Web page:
Editor P.A. Azizbekova, Member of the Academy of Sciences of the Azerbaijan Republic
Azerbaijan national costume is the result of the long and complicated processes involved in the development Oi the nations
material and intellectual culture. The history of a nation has a most direct bearing on the national costume. It reflects, more than any other element of material culture, the specific features of a nation and belongs to the more stable ethnic characteristics.
National costume absorbs the ethnic, aesthetic and artistic features of a nation’s creativity which finds expression in the forms of garments, in the embroidery decoration, in the art of weaving and the manner of knitting.
The purpose of the present publication is to acquaint a wide range of readers interested in the subject with some specimens of Azerbaijan national costume.
The catalogue “Azerbaijan National Costume” is compiled on the basis of a vast collection of the national costume in the ethnographic section of the Museum of Azerbaijan History under the Academy of Sciences of the Azerbaijan SSR. Entered in the present catalogue are sets and individual elements of mans and lady’s costume. The publication also contains illustrations oi parti cular garments and their decora live el e m e n t s.
In the 17th century Azer-baijan was .1 major silk producer in the Near East. Its mam set leultui al region was Shirvan anil the lamest
silk manufacturing centres
were Shemakha. Baskal. ( vyandzha, Sheki anil Shu-sha. They produced wonderfully line silk fabrics with an exquisitel) attractive design, ladies” head kerchiefs and other commodities.
The costume style was appropriate to the family status and age of the wearer. The costume of a maiden differed noticeabk from that of a married woman. Young women wore particularly gay and attractive garments.
The man’s as well as woman’s costume was basically the same in all the historical ethnographic zones of Azerbaijan. At the same time the man’s costume bore the imprint of the wearer’s social status.
Children’s costume was similar to that of adults’ in its silhouette while differing from the latter in size and certain age-related peculiarities.
The Azerbaijan woman’s costume ol the l(‘th early 20th centuries consisted of undergarments and outer garments. both shoulder and waist-worn.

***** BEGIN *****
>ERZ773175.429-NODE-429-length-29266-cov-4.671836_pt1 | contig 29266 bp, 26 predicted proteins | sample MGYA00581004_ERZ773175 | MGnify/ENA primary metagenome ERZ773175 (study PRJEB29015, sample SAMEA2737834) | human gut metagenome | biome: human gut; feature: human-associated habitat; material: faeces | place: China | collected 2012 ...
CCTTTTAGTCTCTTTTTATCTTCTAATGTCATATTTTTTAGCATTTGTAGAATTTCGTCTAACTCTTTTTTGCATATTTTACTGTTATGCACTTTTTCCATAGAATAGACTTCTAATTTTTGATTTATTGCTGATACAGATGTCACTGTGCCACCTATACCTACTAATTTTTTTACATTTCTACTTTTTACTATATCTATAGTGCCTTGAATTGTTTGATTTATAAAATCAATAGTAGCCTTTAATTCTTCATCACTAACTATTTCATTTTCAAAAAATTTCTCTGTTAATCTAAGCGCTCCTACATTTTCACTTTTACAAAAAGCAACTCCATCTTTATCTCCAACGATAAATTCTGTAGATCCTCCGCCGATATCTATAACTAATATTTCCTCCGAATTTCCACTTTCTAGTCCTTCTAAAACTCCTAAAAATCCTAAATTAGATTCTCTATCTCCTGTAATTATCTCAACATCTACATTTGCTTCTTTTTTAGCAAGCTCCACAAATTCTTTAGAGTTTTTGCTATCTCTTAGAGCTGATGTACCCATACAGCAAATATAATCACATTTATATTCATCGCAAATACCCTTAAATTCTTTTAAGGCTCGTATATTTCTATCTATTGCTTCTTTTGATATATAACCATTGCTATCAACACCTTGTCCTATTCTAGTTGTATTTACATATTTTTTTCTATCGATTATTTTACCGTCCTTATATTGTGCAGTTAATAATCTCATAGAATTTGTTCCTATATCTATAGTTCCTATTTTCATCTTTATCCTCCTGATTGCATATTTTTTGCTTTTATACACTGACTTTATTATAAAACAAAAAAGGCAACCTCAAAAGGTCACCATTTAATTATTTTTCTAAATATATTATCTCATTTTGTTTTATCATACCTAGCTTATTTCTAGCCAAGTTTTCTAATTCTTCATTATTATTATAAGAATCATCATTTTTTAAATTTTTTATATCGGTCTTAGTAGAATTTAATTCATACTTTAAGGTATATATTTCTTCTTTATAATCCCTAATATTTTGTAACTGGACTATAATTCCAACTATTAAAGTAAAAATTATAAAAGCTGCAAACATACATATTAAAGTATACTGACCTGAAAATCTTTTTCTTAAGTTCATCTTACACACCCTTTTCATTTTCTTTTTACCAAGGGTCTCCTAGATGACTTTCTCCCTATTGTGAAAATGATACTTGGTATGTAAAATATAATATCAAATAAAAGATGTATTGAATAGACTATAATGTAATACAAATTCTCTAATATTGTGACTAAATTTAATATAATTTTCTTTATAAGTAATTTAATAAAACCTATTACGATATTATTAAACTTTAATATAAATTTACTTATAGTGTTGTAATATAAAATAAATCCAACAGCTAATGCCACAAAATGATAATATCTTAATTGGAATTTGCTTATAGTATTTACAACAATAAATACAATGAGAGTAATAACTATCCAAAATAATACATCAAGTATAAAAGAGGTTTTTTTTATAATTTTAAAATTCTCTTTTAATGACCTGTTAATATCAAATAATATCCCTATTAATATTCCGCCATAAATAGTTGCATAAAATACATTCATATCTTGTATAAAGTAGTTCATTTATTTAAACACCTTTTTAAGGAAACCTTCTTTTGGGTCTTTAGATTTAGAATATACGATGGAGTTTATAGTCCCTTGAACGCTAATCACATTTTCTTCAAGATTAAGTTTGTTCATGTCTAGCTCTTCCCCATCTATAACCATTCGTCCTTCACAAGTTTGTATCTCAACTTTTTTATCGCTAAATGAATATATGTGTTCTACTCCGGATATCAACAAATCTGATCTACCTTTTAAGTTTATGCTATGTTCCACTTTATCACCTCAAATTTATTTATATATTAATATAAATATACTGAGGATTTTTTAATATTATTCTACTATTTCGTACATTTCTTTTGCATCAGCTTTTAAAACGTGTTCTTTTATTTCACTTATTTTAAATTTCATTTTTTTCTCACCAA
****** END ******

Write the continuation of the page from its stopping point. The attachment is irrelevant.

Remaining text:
The shoulder-worn outer garments were mainly usi keyneyi, chepken, arkhalyg and klwz eslunyak.
The usi keyneyi, a simply cut outer robe, had no shoulder seams and was provided with multicoloured gussets. It was usually made of silk (taffeta or faille).
The chepken. also a shoulder-worn outer garment, had a lining and would-be sleeves. C//</>-kens were made of tinna, velvet or brocade of va-
The urkhtilyg, another shoulder-worn outer garment, was widespread in Azerbaijan. Arkhaiygs were made of tirma, brocade Ol various kinds 01 velvet.
The labbaita, a short-cut shoulder-worn garment, was made of tirma. velvet or brocade and had a quilted lining.
The kytilyaja, a shoulder-worn garment with a lining, was made of tirma or velvet.
The bakhari, a shoulder-worn garment with a quilled lining, was mostly made of velvet.
The kyurilyu. or quilted waistcoat, was made of tirma or velvet, decorated with far and embroidered in satin stitch.
The eshmyak, a quilted outer garment, was made of tirma or velvet. The collar, skirt and sleeves were trimmed with ferret fur. The inside was lined with ferret fur as well. The garment was decorated with gold lace and all kinds of tape.
The waist-worn outer garments comprised a number of tumans (skirts). ckilibahgs (double skirts) and chakhchun (outer wide trousers).
Townswomen put on chakhchurs over their skirts when going out.
The catalogue features various kinds of headgear.
The yashmak was mainK worn D) townswomen and those living in suburban villages.
The mans national costume comprised usl keyneyi (shirt), arkhalyi*. gaba and thukha (shoulder-worn garments) ami wide trousers (waist-worn garment).
Arkhaiygs, both single-and double-breasted, were made of silk, cashmere, satin, broadcloth, sateen or other fabrics.
The gaba, a shoulder-worn outer garment, was usuallv made of tirma.
The chukha. a shoulder-worn outer garment, was usually cut in the waist and pleated or gathered. C’hak-ha.s were made of broadcloth, tirma or homespun cloth.
The kyurk, a sheepskin overcoat, the fur inside, with a collar and without a fastening, decorated with embroidery.
The national costume was complemented with headgear and footwear of all kinds.
Pieces of jewellery, made lor the most part In local craftsmen, enhanced the beaut) of the national costume.
There are all kinds of lady’s jewellery. They can be divided. In manner ot wearing, into head, neck-and-pectoral. wrist-and-fin-ger and bell ornaments.
The catalogue presents national garments of all the historical ethnographic /ones of Azerbaijan, in-eluding Baku. Karabakh. (iyandzha-Kazakh, Shemakha. Naklnche\ an and Sheki.
The specimens featured in the present catalogue date back to the I’Jth -early 20th centuries, with the exception of an aiklm-lvi> made in the ISth century, it belonged to a woman of a well-off famih. Made of velvet it is decorated with, gold and multicoloured satin-stitch embroidery.
We hope the catalogue will give you an idea of the di\ersit\. beauts and elegance of Azerbaijan national costume.
Text h\ M. Jehrailova I’hotos In Ilusein/ade